For the PRB, the order prescribes that the prisoner shall be assisted by a government-provided representative with sufficient security clearance to access the evidence provided by the Secretary of Defense and other relevant government agencies, and may also be assisted by private counsel. This sounds pretty good until you look at Section 3 (a) (5), which states, "In exceptional circumstances where it is necessary to protect national security, including intelligence sources and methods, the PRB may determine that the representative must receive a sufficient substitute or summary, rather than the underlying information. … A sufficient substitute or summary must provide a meaningful opportunity to assist the detainee during the review process." The only official tasked with assisting the PRB in the preparation of these substitutes or summaries is the Director of National Intelligence, although other executive departments and agencies must assist in providing the information required. No process for validating the sufficiency, accuracy, or thoroughness of these substitutes or summaries, or for determining whether the concealment of such evidence is in fact necessary to protect national security, is laid out in the executive order. Basically, the affected prisoners and the public (whose tax dollars are paying for this travesty) are supposed to take it on faith that our unelected government officials would never spin or conceal evidence in order to secure a review board finding that makes them smell like roses for keeping people locked up without trial for 9 years and counting.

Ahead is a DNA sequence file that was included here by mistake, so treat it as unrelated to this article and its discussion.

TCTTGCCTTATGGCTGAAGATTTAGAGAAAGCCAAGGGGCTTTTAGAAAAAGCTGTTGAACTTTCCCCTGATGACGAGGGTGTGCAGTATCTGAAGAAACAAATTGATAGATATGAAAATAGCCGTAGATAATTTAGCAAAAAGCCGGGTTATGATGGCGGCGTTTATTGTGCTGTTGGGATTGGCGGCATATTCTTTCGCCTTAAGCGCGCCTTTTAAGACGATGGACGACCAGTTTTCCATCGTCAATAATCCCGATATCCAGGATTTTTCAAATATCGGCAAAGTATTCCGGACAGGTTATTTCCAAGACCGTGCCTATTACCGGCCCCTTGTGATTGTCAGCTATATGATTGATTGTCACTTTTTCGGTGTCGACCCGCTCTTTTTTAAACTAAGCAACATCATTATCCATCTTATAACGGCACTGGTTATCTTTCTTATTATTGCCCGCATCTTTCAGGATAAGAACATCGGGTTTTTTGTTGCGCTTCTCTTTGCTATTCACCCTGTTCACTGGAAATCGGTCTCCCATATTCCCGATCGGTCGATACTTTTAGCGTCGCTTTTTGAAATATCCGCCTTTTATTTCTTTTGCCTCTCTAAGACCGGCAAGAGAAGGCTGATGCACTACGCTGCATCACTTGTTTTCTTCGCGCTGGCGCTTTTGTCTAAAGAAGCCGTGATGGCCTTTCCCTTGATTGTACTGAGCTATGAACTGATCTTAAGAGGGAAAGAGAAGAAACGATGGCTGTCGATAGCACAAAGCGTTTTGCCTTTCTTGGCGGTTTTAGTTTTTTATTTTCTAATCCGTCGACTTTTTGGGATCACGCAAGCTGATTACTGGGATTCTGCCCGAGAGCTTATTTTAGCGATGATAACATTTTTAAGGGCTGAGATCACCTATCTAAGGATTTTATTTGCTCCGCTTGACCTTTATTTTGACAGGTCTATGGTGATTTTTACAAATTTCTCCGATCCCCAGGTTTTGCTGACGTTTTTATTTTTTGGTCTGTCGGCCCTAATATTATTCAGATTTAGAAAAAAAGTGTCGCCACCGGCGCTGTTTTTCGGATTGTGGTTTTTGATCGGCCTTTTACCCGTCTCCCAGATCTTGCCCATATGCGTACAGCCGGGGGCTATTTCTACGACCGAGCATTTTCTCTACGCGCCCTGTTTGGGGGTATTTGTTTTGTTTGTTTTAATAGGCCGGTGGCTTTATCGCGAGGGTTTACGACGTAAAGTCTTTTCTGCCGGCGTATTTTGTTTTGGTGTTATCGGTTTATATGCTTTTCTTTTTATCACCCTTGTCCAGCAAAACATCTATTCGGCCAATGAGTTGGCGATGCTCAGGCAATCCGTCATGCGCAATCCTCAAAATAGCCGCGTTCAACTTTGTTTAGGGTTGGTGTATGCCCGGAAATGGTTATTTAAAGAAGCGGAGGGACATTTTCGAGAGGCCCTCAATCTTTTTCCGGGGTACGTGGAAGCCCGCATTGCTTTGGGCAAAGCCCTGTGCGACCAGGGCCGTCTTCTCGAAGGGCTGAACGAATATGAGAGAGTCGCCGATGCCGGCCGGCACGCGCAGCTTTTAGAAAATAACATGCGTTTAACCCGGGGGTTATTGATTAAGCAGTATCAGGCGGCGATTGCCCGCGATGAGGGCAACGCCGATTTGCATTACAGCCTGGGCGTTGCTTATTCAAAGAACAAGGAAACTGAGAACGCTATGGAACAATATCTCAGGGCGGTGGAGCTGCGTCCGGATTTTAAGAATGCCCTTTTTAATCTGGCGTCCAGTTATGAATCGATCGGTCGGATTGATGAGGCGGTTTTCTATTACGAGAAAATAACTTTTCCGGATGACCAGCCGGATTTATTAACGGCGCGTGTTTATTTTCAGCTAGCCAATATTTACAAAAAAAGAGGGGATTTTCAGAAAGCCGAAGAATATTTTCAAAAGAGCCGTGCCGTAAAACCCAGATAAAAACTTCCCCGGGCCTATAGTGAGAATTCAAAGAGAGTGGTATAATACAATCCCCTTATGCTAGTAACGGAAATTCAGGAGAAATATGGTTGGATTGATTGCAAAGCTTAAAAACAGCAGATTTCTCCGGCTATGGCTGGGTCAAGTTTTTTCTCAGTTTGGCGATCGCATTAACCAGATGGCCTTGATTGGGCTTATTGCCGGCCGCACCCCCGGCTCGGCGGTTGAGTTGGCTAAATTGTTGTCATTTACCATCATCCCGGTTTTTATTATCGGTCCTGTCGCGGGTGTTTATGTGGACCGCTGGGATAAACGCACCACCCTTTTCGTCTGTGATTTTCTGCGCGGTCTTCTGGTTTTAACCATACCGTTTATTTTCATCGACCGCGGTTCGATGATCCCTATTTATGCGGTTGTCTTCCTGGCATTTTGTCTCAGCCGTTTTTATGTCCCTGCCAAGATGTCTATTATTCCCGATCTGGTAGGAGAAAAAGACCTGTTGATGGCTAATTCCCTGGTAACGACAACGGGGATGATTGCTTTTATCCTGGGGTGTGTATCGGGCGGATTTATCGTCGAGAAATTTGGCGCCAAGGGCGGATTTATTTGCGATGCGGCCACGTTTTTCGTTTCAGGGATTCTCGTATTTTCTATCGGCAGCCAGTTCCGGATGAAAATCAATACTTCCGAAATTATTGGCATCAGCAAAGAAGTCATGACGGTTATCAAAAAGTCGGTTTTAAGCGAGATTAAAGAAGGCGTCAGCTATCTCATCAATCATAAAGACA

The only oversight provided to the PRB comes from a Review Committee composed of the Secretary of State, the Secretary of Defense, the Attorney General, the Secretary of Homeland Security, the Director of National Intelligence, and the Chairman of the Joint Chiefs of Staff. Quis custodiet ipsos custodes? Every member of the Review Committee is a member of the executive branch of government: the same branch of government responsible for detaining these prisoners in the first place. The only real remedy this executive order leaves for prisoners at Guantanamo is as follows: "Detainees at Guantanamo have the constitutional privilege of the writ of habeas corpus, and nothing in this order is intended to affect the jurisdiction of Federal courts to determine the legality of their detention." Unfortunately, what we have seen in practice is that our circuit courts are often all too willing to deny habeas to Guantanamo prisoners upon even the flimsiest evidence.

Discretionary exercise of indefinite administrative detention on the grounds of "national security," by a single branch of government which then sets up an internal review system (essentially, show trials) with zero outside oversight and which explicitly prohibits prisoners from reviewing evidence against them when that same branch of government judges in its sole discretion that said evidence is a matter of "national security," should frighten everyone. This is anathema to anyone who cares about freedom and the rule of law - that is, the quaint notion that the law is a respecter of principles rather than persons.

I used to think Obama cared about these things too, but the evidence to the contrary is rapidly becoming irrefutable. If you give lip service to civil liberties and transparency when it's convenient, and all the while give your cabinet members free rein to continue pursuing the most corrosive police-state policies enacted over the last decade, you're going to look like a hypocrite. Because you are one.

[ETA: Good post by Glenn Greenwald on this topic this afternoon.]